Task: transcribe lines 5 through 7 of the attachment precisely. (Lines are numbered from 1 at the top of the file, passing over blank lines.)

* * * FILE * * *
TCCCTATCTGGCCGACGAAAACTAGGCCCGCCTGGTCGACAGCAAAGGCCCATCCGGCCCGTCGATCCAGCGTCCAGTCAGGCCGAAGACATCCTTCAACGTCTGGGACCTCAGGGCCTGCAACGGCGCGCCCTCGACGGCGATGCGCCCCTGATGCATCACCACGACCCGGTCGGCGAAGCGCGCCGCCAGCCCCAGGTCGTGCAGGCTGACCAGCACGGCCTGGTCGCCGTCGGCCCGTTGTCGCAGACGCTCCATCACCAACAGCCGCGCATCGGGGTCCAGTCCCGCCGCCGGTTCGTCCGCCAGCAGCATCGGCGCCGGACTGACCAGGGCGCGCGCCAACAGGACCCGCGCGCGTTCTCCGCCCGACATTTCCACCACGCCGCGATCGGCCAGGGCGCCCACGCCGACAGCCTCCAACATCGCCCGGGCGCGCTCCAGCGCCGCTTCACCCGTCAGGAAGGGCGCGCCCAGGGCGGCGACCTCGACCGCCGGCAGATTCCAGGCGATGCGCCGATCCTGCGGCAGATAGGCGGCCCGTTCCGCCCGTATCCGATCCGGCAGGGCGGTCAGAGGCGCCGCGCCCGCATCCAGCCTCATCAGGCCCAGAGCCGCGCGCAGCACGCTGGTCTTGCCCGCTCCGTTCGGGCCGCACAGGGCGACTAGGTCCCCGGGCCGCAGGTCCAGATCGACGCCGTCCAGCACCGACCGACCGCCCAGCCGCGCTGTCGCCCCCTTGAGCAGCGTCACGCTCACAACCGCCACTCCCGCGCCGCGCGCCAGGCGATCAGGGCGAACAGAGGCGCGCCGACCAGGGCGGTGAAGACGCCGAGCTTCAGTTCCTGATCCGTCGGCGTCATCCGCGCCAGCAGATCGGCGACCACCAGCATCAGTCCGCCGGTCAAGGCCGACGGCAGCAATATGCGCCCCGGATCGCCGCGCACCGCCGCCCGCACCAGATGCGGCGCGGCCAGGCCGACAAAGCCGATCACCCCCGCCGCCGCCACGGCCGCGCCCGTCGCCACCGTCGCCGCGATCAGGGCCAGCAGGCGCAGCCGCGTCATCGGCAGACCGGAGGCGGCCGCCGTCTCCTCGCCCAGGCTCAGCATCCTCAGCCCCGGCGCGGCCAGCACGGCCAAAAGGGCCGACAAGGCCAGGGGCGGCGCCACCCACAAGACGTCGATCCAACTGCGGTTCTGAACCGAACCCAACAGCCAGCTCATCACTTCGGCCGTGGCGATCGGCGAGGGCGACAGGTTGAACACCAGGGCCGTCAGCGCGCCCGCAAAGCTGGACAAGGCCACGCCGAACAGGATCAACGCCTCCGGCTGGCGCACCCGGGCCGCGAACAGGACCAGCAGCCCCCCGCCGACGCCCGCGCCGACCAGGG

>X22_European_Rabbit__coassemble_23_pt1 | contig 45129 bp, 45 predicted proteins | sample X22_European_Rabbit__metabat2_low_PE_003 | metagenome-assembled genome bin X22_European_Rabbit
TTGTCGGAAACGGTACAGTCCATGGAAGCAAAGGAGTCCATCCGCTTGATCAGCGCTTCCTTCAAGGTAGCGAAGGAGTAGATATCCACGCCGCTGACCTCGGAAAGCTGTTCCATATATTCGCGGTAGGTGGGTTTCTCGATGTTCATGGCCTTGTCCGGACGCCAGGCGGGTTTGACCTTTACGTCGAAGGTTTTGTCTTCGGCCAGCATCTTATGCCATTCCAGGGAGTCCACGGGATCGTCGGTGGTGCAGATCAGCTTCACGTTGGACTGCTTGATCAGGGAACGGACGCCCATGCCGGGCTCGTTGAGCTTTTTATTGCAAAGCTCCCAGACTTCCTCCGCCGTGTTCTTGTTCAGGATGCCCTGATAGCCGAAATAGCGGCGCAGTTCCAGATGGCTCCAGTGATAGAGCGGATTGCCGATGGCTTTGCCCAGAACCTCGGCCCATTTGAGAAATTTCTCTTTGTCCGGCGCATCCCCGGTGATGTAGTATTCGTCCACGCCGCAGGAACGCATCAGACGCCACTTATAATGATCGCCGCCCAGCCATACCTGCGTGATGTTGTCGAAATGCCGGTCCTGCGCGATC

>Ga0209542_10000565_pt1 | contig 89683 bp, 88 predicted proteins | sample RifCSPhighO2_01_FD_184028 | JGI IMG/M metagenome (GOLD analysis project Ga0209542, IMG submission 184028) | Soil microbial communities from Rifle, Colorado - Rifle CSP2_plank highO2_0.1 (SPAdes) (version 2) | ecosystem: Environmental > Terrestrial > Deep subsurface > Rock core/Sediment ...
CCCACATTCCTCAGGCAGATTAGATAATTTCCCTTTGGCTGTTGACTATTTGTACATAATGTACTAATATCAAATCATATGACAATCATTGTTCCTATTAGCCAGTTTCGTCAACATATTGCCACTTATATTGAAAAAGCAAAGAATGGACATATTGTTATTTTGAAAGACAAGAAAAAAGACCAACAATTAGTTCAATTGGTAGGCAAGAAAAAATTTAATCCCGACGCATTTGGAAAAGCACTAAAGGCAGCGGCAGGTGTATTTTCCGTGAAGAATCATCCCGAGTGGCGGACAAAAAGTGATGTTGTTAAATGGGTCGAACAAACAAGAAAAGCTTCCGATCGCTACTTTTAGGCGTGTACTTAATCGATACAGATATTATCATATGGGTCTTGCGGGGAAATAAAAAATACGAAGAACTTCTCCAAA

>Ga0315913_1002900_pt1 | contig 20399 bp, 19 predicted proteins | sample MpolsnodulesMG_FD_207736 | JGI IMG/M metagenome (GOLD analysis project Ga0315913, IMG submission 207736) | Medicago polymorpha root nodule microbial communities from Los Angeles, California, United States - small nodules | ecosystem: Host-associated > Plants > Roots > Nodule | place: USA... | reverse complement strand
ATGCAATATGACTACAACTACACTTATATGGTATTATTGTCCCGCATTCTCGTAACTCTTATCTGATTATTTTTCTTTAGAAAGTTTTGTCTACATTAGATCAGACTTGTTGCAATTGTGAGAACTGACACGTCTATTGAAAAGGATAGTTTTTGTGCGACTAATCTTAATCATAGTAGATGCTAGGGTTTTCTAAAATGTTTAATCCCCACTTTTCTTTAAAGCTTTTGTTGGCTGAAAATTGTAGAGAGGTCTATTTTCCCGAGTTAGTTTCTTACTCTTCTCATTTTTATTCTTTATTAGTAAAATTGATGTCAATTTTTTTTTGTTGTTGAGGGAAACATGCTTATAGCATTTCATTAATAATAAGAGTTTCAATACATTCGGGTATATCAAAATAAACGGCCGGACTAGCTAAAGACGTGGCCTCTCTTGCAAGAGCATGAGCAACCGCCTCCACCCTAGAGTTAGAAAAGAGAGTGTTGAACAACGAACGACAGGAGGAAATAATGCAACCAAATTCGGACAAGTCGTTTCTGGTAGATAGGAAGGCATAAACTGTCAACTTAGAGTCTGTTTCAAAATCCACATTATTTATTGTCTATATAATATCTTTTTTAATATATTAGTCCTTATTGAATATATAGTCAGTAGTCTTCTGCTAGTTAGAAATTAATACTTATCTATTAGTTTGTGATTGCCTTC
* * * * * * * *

CCCACATTCCTCAGGCAGATTAGATAATTTCCCTTTGGCTGTTGACTATTTGTACATAATGTACTAATATCAAATCATATGACAATCATTGTTCCTATTAGCCAGTTTCGTCAACATATTGCCACTTATATTGAAAAAGCAAAGAATGGACATATTGTTATTTTGAAAGACAAGAAAAAAGACCAACAATTAGTTCAATTGGTAGGCAAGAAAAAATTTAATCCCGACGCATTTGGAAAAGCACTAAAGGCAGCGGCAGGTGTATTTTCCGTGAAGAATCATCCCGAGTGGCGGACAAAAAGTGATGTTGTTAAATGGGTCGAACAAACAAGAAAAGCTTCCGATCGCTACTTTTAGGCGTGTACTTAATCGATACAGATATTATCATATGGGTCTTGCGGGGAAATAAAAAATACGAAGAACTTCTCCAAA

>Ga0315913_1002900_pt1 | contig 20399 bp, 19 predicted proteins | sample MpolsnodulesMG_FD_207736 | JGI IMG/M metagenome (GOLD analysis project Ga0315913, IMG submission 207736) | Medicago polymorpha root nodule microbial communities from Los Angeles, California, United States - small nodules | ecosystem: Host-associated > Plants > Roots > Nodule | place: USA... | reverse complement strand
ATGCAATATGACTACAACTACACTTATATGGTATTATTGTCCCGCATTCTCGTAACTCTTATCTGATTATTTTTCTTTAGAAAGTTTTGTCTACATTAGATCAGACTTGTTGCAATTGTGAGAACTGACACGTCTATTGAAAAGGATAGTTTTTGTGCGACTAATCTTAATCATAGTAGATGCTAGGGTTTTCTAAAATGTTTAATCCCCACTTTTCTTTAAAGCTTTTGTTGGCTGAAAATTGTAGAGAGGTCTATTTTCCCGAGTTAGTTTCTTACTCTTCTCATTTTTATTCTTTATTAGTAAAATTGATGTCAATTTTTTTTTGTTGTTGAGGGAAACATGCTTATAGCATTTCATTAATAATAAGAGTTTCAATACATTCGGGTATATCAAAATAAACGGCCGGACTAGCTAAAGACGTGGCCTCTCTTGCAAGAGCATGAGCAACCGCCTCCACCCTAGAGTTAGAAAAGAGAGTGTTGAACAACGAACGACAGGAGGAAATAATGCAACCAAATTCGGACAAGTCGTTTCTGGTAGATAGGAAGGCATAAACTGTCAACTTAGAGTCTGTTTCAAAATCCACATTATTTATTGTCTATATAATATCTTTTTTAATATATTAGTCCTTATTGAATATATAGTCAGTAGTCTTCTGCTAGTTAGAAATTAATACTTATCTATTAGTTTGTGATTGCCTTC